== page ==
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Japanese Animal-Wife Tales

Narrating Gender Reality in Japanese Folktale Tradition


Fumihiko Kobayashi

A familiar, beloved, and yet misunderstood character in the Japanese folktale tradition is the animal-woman, an earthly animal that assumes the form of a female human. In order to articulate the characteristics that make Japanese Animal-Wife tales unique, this trailblazing book Japanese Animal-Wife Tales: Narrating Gender Reality in Japanese Folktale Tradition challenges long-held characterizations of them in folklore scholarship. By re-examining the gender-specific behaviors of both the animal-woman and her human spouse, the book recovers the sociocultural and historical contexts that underlay their behaviors to demonstrate the actual gender characteristics that shaped the original Japanese Animal-Wife tales, highlighting the assertive, rather than naïve, personality of women in early Japanese folktale tradition. This new approach to the study of Japanese folktales and culture will interest researchers and students in a variety of fields, including Japanese studies, comparative folklore studies, culture studies, Asian studies, and anthropology.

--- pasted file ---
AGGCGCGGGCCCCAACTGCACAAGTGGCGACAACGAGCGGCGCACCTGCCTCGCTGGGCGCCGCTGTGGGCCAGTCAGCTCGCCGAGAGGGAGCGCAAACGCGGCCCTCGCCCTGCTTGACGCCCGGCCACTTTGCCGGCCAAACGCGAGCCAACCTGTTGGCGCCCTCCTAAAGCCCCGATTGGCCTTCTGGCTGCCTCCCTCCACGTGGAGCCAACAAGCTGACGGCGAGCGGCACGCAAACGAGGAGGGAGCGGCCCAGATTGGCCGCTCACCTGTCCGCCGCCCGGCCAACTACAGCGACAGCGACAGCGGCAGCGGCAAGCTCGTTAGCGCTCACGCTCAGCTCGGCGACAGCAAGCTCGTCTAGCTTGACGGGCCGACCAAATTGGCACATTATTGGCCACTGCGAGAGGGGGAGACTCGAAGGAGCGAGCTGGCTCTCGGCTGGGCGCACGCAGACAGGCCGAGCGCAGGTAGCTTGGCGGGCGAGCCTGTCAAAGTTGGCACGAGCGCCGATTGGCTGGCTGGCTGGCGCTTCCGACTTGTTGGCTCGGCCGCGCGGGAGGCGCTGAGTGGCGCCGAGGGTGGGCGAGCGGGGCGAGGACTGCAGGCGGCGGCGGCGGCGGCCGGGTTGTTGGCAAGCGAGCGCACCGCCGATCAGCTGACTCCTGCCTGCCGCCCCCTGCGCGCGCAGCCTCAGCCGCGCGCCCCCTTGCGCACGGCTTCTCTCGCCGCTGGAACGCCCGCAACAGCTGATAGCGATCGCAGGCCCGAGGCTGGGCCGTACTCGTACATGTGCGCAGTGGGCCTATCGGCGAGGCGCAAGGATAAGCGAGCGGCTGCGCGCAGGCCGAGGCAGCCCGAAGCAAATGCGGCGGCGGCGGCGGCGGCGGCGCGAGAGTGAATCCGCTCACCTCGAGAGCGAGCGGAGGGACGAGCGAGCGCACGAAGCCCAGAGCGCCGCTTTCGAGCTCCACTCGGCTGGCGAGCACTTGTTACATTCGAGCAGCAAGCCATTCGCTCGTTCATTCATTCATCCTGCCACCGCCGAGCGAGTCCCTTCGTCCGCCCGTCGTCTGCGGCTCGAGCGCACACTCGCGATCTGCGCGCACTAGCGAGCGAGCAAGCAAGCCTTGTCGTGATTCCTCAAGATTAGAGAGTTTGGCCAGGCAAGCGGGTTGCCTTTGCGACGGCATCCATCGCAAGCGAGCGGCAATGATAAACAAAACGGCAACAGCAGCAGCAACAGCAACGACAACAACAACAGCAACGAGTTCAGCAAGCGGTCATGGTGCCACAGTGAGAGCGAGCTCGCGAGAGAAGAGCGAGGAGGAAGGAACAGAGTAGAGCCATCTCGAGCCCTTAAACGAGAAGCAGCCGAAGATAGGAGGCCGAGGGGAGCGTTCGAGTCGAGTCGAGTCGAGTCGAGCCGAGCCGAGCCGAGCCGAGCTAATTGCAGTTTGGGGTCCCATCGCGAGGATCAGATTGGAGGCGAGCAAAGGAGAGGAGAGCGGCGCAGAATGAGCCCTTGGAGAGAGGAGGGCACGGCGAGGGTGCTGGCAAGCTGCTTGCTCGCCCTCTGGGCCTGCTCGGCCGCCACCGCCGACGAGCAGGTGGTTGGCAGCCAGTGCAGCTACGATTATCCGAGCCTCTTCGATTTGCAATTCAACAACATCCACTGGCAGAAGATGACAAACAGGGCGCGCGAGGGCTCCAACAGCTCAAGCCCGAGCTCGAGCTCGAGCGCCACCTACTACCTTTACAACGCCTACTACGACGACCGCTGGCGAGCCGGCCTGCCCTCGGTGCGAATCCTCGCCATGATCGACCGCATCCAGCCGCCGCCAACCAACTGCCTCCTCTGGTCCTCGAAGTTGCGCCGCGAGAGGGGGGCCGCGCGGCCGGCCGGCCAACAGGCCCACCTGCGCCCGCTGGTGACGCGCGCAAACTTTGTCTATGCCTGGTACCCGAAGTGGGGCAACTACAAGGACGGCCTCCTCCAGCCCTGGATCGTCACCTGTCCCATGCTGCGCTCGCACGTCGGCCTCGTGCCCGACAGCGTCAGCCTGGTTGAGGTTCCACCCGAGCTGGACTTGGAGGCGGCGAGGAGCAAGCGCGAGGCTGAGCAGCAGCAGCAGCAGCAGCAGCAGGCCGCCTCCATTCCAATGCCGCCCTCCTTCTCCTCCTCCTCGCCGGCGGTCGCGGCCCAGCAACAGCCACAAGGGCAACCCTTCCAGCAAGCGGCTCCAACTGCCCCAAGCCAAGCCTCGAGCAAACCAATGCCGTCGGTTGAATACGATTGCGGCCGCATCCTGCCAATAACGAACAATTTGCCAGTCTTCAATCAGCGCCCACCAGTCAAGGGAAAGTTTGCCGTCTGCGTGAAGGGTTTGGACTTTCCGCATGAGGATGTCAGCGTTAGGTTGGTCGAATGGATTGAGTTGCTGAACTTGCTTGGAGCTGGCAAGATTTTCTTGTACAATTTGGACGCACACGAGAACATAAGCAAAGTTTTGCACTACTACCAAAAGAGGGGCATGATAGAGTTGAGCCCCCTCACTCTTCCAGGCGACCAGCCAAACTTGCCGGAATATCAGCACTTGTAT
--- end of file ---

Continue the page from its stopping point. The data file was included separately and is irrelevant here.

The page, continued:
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My parents, Satoshi and Miyoko Kobayashi, always said to their children that our achievements were owed to many people’s help even though we did not know who they are. Keeping their saying, as a good child of theirs, I would like to express my thanks to those who directly and indirectly helped me give birth to this book. Without their valuable and warmhearted advice and help, I would have obtained little from the rich treasure trove of Japanese and world folktales.

My deepest gratitude must go first to Galit Hasan-Rokem and Ben-Ami Shillony, both of whom generously guided me through the long journey of this study from beginning to end. I owe a special debt to Wolfgang Mieder, who has always encouraged me to publish my work. Special mention is due, for their generous advice and sharing of ideas and resources, to Dan-Ben Amos, Cristina Bacchilega, Shuli Barzilai, Ruth B. Bottigheimer, In-hak Choi, Christine Shojaei Kawan, Bronislava Kerbelytė, Fumiko Mamiya, Elliott Oring, Toshio Ozawa, Marilena Papachristophorou, Francisco Vaz da Silva, Hans-Jörg Uther, and Jack Zipes. I also express my special thanks to Taganōsan Kōsanji (a Buddhist temple registered as part of the UNESCO World Heritage Site) in Kyoto, Japan, which permitted me to use parts of a wonderful twelfth-century picture scroll titled Chōjū-jinbutsu-giga in which rabbits and frogs happily play together (registered as one of the National Treasures of Japan) as my book cover art.

Finally, I would like...

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